After logging almost a complete week of price average increases, the natural gas cash market was at it again on Monday for Tuesday delivery with most points at locations across the country recording gains of between a nickel and 15 cents.

While price average increases populated all points, some of the largest additions were in the eastern and Rocky Mountain portions of the country where 13-cent to 16-cent increases were not uncommon. The gains in the Northeast were a little surprising considering the Sable Offshore Energy Project in eastern Canada came back online Sunday after an extended planned maintenance outage (see Transportation Notes).

Some of the cash market strength could be attributed to the futures screen’s recent behavior. Even though June futures declined by 2.7 cents to $4.312 on Friday, the contract still finished last week 29.7 cents higher than the previous week’s close. Cash market values could be headed even higher Tuesday after June futures on Monday added 8.6 cents to $4.398 (see related story).

Cash prices on the West Coast increased by similar amounts to the rest of the country as some spots saw some residual heating demand. “The loads were a little bit higher in Northern California on Monday,” the West Coast trader said. “It was pretty cool today, so I think we’re seeing some heating loads still in the East Bay and Tahoe regions. Other places are pretty flat. Spreads in the south have been maintaining, but they actually widened out from the north Monday.”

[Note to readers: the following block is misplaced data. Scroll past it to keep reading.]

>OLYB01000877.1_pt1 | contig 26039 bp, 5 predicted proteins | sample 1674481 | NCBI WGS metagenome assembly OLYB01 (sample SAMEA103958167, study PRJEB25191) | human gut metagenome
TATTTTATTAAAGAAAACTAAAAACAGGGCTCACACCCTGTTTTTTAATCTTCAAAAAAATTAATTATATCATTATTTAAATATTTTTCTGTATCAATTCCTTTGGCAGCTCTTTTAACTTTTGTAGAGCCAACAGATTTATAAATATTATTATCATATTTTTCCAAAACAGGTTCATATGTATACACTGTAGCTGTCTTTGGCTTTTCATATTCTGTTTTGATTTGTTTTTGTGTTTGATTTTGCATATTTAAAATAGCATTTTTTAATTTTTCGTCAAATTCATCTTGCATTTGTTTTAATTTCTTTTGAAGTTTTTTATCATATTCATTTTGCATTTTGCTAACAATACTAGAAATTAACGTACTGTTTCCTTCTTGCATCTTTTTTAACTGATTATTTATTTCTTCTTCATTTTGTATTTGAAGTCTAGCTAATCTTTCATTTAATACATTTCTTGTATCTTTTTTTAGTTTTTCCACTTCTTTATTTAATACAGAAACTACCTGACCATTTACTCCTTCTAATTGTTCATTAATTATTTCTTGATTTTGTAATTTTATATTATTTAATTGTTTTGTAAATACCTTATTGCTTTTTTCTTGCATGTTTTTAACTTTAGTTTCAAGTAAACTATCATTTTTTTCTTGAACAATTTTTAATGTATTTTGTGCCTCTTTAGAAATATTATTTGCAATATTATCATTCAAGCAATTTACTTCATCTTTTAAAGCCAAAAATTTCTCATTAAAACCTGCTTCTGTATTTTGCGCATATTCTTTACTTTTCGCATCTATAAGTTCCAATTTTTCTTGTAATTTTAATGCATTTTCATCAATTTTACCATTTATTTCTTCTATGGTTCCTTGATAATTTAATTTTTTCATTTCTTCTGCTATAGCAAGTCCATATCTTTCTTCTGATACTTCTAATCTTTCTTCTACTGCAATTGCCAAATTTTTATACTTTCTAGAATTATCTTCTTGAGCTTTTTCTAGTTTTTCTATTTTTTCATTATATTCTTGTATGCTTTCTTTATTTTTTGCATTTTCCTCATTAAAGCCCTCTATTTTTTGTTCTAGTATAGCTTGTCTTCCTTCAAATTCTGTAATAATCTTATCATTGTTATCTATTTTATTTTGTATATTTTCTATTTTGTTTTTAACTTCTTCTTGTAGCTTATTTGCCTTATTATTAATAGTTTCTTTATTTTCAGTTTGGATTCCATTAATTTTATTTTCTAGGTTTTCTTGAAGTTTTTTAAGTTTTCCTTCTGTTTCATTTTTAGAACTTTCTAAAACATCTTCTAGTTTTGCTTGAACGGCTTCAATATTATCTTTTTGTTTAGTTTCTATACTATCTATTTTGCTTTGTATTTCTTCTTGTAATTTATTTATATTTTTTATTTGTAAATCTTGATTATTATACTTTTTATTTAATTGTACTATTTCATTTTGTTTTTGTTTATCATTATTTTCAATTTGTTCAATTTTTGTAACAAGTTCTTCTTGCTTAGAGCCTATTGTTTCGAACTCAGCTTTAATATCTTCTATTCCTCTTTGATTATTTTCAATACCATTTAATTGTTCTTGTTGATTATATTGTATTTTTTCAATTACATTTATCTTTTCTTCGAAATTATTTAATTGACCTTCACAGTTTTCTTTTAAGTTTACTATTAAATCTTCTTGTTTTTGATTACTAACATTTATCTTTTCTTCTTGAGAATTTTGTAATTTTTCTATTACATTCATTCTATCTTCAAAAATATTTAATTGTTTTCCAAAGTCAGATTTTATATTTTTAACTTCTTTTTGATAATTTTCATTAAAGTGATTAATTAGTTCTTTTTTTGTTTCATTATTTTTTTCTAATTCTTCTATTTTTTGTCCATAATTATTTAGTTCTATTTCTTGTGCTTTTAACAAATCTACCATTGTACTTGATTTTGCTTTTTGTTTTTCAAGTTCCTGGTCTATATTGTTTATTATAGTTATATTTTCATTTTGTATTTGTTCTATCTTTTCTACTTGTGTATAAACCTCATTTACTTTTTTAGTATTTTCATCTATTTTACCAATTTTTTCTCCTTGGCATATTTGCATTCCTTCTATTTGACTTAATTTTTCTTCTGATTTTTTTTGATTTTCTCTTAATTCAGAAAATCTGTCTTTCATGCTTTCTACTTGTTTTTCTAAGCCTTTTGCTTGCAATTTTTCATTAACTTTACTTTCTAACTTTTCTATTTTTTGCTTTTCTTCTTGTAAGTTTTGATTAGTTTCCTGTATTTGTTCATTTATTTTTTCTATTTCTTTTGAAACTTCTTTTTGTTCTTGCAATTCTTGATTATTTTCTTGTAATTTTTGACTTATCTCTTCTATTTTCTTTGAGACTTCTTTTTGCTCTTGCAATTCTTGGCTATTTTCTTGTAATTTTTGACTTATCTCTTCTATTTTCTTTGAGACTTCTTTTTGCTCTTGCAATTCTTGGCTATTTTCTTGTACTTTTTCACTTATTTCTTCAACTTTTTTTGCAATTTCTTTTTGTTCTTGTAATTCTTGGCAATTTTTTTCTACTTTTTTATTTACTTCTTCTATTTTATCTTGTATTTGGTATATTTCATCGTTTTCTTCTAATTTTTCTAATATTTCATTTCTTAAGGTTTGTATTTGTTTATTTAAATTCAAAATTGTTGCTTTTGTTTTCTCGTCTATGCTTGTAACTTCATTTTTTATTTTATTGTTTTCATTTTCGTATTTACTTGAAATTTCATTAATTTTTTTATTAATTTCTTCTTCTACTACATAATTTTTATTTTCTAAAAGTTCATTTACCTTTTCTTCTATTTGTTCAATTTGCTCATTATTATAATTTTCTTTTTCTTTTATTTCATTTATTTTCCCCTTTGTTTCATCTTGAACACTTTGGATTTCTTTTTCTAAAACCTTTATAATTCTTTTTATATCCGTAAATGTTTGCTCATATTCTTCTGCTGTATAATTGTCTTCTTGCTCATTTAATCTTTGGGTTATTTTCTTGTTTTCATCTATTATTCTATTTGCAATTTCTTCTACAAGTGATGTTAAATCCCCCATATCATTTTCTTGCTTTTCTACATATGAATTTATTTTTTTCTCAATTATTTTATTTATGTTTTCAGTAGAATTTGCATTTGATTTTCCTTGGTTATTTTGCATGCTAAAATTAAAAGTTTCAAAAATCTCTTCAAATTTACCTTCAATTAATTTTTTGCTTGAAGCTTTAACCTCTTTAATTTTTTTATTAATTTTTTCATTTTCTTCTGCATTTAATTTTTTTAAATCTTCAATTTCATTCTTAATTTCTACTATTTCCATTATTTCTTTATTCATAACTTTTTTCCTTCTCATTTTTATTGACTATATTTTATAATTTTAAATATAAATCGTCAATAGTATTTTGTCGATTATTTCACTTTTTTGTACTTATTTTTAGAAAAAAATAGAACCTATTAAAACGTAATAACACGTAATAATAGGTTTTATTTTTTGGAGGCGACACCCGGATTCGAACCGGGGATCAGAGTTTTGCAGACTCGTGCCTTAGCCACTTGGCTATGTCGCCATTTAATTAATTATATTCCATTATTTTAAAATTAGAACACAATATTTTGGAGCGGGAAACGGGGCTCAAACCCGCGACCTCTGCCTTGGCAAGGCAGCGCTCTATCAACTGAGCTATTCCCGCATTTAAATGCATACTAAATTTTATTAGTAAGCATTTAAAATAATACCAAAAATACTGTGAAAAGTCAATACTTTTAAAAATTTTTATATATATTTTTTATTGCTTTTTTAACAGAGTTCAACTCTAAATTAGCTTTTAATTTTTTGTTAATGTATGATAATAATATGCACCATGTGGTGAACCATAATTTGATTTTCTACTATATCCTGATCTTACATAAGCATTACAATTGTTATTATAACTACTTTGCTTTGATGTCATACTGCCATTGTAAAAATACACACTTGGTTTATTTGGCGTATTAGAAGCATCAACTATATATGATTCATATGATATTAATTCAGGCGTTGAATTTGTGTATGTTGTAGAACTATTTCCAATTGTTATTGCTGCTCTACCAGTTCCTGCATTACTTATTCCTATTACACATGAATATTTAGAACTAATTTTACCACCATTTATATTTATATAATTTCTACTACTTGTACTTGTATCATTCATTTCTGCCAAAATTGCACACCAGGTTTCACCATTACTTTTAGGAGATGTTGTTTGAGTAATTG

The trader said the screen is basically leading cash higher here. “I think there is a lot of short-covering going on in June futures. There is quite a large net short position open,” he told NGI. “On the other side, I think a lot of people are looking at an opportunity to lock in low prices if they have injection space. They’re really trying to get in front of summer. Some analysts are also saying that the recent run-up is over fear of an overly active Atlantic hurricane season, but I’m a little skeptical myself due to the significant amount of gas we have right now. Until I see something telling me otherwise, I’m not believing that we are tight.”

The recent run of strength in cash market prices becomes a little hard to believe when taking current natural gas fundamentals into consideration. A team of Raymond James & Associates analysts headed up by J. Marshall Adkins said Monday they believe the U.S. gas supply situation is being largely understated. Adkins noted that while the industry consensus is that domestic gas supply growth this summer will show less than 1 Bcf/d of year-over-year (y/y) growth, his team believes that y/y gas supply growth will be closer to 4 Bcf/d this summer (see related story). By connecting the dots, they wrote, the “massive supply trends become pretty obvious.”

In a separate analysis, Brad Smith of U.S. Energy Services Inc. wrote Monday that “absolute” storage levels are at record levels for this time of year (2.1 Tcf). “Looking forward, current production levels will likely overwhelm a near-term reduction in the y/y surplus to build end of season storage equal to or modestly beyond last year’s record (3.8 Tcf),” Smith said.

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